The Page Hit Counter module for ProcessWire implements a simple page view counter in backend. Page views of visitors are automatically tracked on defined templates, with monitoring of multiple page views. This gives you a quick overview of how many visitors have read a news or a blog post, for example, without first having to open complex tools such as Google Analytics. This module quickly provides simple information, e.g. for editors. Or, for example, to sort certain news by most page views. For example for "Trending Topics". Works with ProCache and AdBlockers. With a lightweight tracking code of only ~320 bytes (gzipped). And no code changes necessary! In addition GDPR compliant, since no personal data or IP addresses are stored. Only session cookies are stored without information. In addition, there are some options, for example filtering IP addresses (for CronJobs) and filtering bots, spiders and crawlers. You can also configure the lifetime of the session cookies. Repeated page views are not counted during this period. It is also possible to exclude certain roles from tracking. For example, logged in editors who work on a page are not counted as page views. Sort by hits and access page views (hit value) Each trackable template has an additional field called phits. For example, you want to output all news sorted by the number of page views. // It is assumed that the template, e.g. with the name "news", has been configured for tracking. $news = $pages->find("template=news, sort=-phits"); To output the page views of a tracked page, use: echo $page->phits; Example: Reset counter per API $modules->get("PageHitCounter")->resetPageViews("template=whatever", false); Example: Tracking a page hit via API and jQuery If you want to track a template that does not represent a full page to automatically inject a tracking script, you can define allowed API templates in the module that you can track. Below is an example of how you can track a click on news tag using jQuery. This will allow you to find out which keywords are clicked the most. For example, you can sort and display a tag cloud by the number of hits. Suppose your keywords have the template "news_tag". The template "news_tag" was also configured in the Page Hit Counter Module as a trackable API template. Example PHP output of keywords / tags: // Required: the data attribute "data-pid" with the ID of the template to be tracked. echo $pages->find("template=news_tag, sort=-phits")->each("<a href='{url}' class='news_tag' data-pid='{id}'>{title}</a>"); Example Tracking Script with jQuery: /** * Required: Data attribute "data-pid" with the ID of the news tag template * Required: Send the POST request to the URL "location.pathname.replace(/\/?$/, '/') + 'phcv1'" * Required: The POST parameter "pid" with the ID of the template */ $(function(){ if($('a.news_tag').length > 0) { $('a.news_tag').each(function(){ var tPID = $(this).data("pid"); if(tPID) { $(this).on("click", function(){ $.post(location.pathname.replace(/\/?$/, '/') + 'phcv1', {pid: tPID}); }); } }); } }); So simply every click on a tag is counted. Including all checks as for automatic tracking. Like Bot Filtering, Session Lifetime, etc. Notice: Tracking with URL segments If the option "Allow URL Segments" is activated on a template, the hits are only counted if the base URL of the page is called. If you want the hit to be counted even when a segment is requested, you MUST configure the segments in the template configuration. How to do this can be found here. If you use dynamic segments, configure them as RegEx. There is currently no other option. The problem is that the Page Hit Counter hooked into the PageNotFound process. If URL segments are allowed but not defined, a 404 is never triggered. This means that the Page Hit Counter cannot be called. _______________________________________________________ Background: This module is the result of a customer requirement, where the editors are overwhelmed with analytics or no tracking tools were allowed to be used. However, a way had to be found to at least count page views in a simple form for evaluations. Furthermore, by using ProCache, a way had to be found to count views of a page without clearing the cache. _______________________________________________________ Pros Automatic Page View Tracking Lightweight tracking code, only ~320 bytes (gzipped) No code or frontend changes necessary Works with ProCache! Even if no PHP is executed on the cached page, the tracking works Works with browser AdBlockers No cache triggers (for example, ProCache) are triggered. The cache remains persistent GDPR compliant, session-based cookie only, no personal information Filtering of IPs and bots possible Exclude certain roles from tracking Ability to reset Page Views Works with all admin themes Counter database is created as write-optimized InnoDB API to track events for templates that are not viewable No dependencies on libraries, pure VanillaJS (Automatic tracking script) Works in all modern browsers Pages are sortable by hits Cons Only for ProcessWire version 3.0.80 or higher (Requires wireCount()) Only for PHP version 5.6.x or higher No support for Internet Explorer <= version 9 (Because of XMLHttpRequest()) No historical data, just simple summation (Because of GDPR) Segment URLs can only be counted if the segments are defined Planned Features / ToDos API access to hit values Since version 1.2.1 Possibility to sort the pages by hits (Request by @Zeka) Since version 1.2.0 Don't track logged in users with certain roles (Request by @wbmnfktr) Since version 1.1.0 Possibility to reset the counter for certain pages or templates (Request by @wbmnfktr) Since version 1.1.0 Better bot filter Since version 1.1.0 Disable session lifetime, don't store cookies to track every page view (Request by @matjazp) Since version 1.2.1 Option to hide the counter in the page tree (Request by @matjazp) Since version 1.2.1 Option to hide the counter in the page tree on certain templates Since version 1.2.1 API to track events for templates that are not viewable Since version 1.2.2 Changelog 1.2.6 Bug-Fix: Set the counter of a cloned page to 0 Enhancement: The function for resetting counters is now available in the module as a public function to reset counters via own scripts on the API side (Request by @VeiJari) Enhancement: Documentation improvement API reset 1.2.5 Bug-Fix: When counting 404 hits, cookies are no longer set. The session lifetime is deactivated for the 404 page Enhancement: Documentation improvement regarding URL segments 1.2.4 Bug-Fix: Resetting the counters on system pages (e.g. 404) does not work (Reported by wbmnfktr) Bug-Fix: Tracking endpoint is logged as 404 if module "Jumplinks" is installed (Reported by wbmnfktr) Enhancement: Corrected few typos (Merged from Sergio #6 – THX!) 1.2.3 Bug-Fix: Tracking script triggers 404 if pages are configured without slash (#3) Reported by @maxf5 Enhancement: Reduction of the tracking script size if it's gzipped (~320 bytes) Enhancement: Documentation improvement Enhancement: Corrected few typos 1.2.2 New feature: API to track events for templates that are not viewable Enhancement: Documentation improvement 1.2.1 API access to hit values Use $page->phits Bug-Fix: No tracking on welcomepage (Reported by wbmnfktr; Thx to matjazp) Bug-Fix: Tracking script path on subfolders (Reported by matjazp) Bug-Fix: Tracking on pages with status "hidden" Enhancement: Change database engine to InnoDB for phits field Enhancement: Option to disable session lifetime set session lifetime to 0, no cookies Enhancement: Better installation check Enhancement: AJAX Request asyncron Enhancement: Reduction of the tracking script size by ~20% Enhancement: Option to hide the counter in the page tree You can output the counter with the field name "phits" Enhancement: Option to hide the counter in the page tree on certain templates Enhancement: Option for activate general IP validation Enhancement: Reduction of tracking overhead up to ~30ms Enhancement: Better bot list for detection 1.2.0 New feature: Sort pages by hits – New field phits Migrate old counter data to new field 1.1.0 New feature: Exclude tracking of certain roles New feature: Reset Page Views Better bot filter and detection 1.0.0 Initial release Notes By default, the page views are stored as INT in the database. This allows a maximum counter value of 4.2 billion views (4,294,967,295) per page. If you need more, change the type to BIGINT directly in the database. But I recommend to use Google Analytics or similar tools if you have such a large number of users. _______________________________________________________ Download GitHub: ProcessWire Page Hit Counter (Version 1.2.6) PW Module Directory: ProcessWire Page Hit Counter (Version 1.2.6) Install via ProcessWire (Classname): PageHitCounter _______________________________________________________ Update information If you have used version 1.2.1 from the DEV branch, please replace it completely with the new master version.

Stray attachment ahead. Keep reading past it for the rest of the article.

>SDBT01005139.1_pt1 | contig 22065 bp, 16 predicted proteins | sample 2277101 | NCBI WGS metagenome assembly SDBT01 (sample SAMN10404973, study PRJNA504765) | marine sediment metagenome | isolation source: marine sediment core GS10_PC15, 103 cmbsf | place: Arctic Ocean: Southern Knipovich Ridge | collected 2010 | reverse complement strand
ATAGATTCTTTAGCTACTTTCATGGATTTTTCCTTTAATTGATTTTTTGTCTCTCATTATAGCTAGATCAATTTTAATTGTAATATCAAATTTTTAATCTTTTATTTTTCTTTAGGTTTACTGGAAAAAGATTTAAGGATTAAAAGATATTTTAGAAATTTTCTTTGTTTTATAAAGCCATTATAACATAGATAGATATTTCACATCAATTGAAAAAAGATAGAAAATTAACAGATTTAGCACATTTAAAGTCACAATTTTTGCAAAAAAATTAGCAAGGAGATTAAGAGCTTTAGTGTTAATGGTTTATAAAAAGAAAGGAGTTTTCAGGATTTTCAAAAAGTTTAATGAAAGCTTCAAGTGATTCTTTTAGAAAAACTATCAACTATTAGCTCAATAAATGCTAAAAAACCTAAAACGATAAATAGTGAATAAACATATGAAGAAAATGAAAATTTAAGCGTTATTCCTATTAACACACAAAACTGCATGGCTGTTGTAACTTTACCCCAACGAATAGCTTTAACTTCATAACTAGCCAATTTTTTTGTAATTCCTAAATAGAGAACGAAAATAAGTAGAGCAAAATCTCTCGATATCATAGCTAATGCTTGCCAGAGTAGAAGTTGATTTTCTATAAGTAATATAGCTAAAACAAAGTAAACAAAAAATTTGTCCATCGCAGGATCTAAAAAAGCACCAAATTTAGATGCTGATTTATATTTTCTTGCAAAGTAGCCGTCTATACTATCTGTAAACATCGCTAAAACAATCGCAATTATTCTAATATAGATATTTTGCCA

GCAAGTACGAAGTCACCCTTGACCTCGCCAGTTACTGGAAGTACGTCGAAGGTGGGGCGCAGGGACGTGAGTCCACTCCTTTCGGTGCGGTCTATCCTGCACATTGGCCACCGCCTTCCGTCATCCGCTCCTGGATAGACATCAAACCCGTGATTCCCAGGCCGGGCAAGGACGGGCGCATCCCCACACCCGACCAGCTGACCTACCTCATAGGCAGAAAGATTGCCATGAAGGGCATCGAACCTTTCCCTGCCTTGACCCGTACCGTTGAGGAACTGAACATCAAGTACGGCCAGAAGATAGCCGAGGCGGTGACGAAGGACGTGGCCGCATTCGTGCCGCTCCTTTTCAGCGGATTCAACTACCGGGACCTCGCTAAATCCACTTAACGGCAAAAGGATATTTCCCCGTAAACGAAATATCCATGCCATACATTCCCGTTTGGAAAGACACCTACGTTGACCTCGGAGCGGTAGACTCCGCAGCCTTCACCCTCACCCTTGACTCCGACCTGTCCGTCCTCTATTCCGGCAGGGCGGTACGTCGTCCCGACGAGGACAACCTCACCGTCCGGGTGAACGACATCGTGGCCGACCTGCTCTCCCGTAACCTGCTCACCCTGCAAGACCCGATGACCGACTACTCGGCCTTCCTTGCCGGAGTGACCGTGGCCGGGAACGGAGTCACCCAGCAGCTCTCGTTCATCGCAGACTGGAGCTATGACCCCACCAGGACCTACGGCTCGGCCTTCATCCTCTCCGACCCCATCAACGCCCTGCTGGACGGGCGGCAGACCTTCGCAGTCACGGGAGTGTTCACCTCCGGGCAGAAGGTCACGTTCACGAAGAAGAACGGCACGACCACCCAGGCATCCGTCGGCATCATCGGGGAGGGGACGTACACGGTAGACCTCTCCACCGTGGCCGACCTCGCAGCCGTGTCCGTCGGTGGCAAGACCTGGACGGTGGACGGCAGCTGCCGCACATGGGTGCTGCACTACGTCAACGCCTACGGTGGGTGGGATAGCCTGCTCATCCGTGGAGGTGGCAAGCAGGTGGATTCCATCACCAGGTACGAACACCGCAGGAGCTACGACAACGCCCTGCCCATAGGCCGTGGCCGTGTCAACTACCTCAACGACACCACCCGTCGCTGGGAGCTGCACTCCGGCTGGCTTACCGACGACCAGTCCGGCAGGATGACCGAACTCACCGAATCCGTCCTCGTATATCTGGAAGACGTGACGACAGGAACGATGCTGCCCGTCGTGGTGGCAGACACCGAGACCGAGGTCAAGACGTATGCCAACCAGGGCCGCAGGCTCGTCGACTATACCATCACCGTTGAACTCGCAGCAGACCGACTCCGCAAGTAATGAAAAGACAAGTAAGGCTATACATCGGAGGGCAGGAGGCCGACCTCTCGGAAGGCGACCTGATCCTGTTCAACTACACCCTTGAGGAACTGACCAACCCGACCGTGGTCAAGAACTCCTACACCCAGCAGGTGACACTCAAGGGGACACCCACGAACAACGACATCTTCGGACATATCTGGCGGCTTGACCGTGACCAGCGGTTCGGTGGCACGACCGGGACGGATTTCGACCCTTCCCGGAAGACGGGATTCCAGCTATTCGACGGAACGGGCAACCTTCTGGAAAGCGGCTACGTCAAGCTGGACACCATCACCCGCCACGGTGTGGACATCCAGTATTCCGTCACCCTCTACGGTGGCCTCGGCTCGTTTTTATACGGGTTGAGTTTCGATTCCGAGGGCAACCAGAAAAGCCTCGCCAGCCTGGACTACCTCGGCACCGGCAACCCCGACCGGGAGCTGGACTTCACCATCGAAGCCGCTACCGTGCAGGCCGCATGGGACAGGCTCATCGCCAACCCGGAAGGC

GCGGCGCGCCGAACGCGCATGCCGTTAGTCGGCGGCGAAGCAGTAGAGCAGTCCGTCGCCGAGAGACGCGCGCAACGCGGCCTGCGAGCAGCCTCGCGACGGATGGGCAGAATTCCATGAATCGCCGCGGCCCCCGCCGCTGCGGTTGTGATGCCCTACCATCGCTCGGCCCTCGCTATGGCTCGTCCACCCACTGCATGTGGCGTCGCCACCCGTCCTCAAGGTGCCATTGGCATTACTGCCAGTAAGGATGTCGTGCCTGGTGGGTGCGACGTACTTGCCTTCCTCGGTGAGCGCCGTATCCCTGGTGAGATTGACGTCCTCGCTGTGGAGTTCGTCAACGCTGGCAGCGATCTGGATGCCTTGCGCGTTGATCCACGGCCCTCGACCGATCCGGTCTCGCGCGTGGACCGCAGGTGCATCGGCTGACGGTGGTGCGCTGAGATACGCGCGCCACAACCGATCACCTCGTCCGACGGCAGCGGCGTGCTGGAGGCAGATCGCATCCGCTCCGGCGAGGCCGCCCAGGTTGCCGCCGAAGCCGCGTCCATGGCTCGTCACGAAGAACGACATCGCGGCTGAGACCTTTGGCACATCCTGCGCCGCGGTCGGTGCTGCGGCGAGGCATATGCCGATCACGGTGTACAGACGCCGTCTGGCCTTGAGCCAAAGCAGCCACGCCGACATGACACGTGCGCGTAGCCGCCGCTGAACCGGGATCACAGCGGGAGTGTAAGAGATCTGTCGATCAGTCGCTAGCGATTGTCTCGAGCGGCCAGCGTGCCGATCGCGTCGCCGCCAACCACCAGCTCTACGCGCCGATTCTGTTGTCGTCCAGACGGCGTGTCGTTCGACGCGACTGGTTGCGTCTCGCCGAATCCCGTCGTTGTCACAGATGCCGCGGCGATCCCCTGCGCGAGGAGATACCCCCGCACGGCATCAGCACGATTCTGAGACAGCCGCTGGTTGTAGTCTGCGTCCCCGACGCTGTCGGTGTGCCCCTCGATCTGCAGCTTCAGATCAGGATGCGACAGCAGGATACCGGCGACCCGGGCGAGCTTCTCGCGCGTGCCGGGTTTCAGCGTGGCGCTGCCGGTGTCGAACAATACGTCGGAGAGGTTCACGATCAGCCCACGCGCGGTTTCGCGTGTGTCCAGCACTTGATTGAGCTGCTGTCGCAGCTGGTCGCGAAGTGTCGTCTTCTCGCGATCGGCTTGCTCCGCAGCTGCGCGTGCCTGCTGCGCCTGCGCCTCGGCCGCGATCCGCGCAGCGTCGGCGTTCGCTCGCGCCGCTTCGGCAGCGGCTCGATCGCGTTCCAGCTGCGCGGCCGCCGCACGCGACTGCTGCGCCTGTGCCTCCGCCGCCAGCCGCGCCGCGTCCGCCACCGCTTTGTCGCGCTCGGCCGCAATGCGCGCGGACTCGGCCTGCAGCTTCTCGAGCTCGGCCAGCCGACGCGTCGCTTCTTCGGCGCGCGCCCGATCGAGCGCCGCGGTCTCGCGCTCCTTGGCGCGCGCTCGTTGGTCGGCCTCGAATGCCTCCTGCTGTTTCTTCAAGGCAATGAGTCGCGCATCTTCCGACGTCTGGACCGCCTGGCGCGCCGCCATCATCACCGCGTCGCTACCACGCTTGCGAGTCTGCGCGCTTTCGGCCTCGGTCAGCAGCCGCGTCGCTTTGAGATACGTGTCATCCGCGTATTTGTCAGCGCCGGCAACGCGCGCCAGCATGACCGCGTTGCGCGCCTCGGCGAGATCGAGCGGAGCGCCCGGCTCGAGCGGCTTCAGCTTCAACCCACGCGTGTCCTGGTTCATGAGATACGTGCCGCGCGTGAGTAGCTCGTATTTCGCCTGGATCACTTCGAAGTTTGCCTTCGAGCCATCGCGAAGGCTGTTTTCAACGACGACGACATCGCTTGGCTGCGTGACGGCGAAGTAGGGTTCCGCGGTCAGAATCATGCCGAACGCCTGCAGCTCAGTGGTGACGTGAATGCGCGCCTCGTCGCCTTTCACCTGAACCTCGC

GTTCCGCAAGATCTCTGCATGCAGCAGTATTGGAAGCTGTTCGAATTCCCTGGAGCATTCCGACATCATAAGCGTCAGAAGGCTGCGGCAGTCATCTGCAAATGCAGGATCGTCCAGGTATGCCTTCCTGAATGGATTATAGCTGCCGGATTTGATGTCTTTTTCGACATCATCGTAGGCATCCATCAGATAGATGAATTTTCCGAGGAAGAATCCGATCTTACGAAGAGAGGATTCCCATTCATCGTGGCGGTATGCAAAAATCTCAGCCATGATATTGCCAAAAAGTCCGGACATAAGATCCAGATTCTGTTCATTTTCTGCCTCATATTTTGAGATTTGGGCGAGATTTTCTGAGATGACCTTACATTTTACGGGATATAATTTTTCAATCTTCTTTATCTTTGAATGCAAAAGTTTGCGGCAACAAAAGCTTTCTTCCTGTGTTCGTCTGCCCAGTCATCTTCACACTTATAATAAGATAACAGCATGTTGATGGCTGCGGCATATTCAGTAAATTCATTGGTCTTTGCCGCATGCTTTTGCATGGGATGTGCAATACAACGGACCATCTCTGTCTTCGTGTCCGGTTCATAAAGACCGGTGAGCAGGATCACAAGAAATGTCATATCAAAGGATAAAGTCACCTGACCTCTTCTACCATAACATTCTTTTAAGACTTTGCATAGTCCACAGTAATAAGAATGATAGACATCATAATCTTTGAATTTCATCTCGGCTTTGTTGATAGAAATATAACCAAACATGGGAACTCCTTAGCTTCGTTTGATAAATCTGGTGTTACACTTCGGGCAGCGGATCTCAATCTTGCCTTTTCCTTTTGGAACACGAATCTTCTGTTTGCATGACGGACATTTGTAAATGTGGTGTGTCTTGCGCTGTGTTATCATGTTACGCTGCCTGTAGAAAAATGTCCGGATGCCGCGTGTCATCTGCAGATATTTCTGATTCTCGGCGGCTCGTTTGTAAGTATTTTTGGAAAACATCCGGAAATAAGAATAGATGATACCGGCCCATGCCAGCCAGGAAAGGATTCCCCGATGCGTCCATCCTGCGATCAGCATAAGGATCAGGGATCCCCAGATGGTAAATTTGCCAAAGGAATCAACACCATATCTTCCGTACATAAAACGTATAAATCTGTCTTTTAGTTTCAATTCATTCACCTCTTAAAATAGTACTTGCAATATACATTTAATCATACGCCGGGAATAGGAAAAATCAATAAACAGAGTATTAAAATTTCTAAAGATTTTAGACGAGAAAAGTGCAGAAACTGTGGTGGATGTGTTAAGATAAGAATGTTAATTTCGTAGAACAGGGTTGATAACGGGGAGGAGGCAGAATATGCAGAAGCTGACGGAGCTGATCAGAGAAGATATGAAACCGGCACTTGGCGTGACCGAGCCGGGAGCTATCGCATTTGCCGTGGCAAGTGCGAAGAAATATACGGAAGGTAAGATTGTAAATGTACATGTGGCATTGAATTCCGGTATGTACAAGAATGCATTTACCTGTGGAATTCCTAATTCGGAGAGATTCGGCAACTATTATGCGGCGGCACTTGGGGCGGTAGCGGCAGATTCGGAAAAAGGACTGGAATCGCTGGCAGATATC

7. 19 points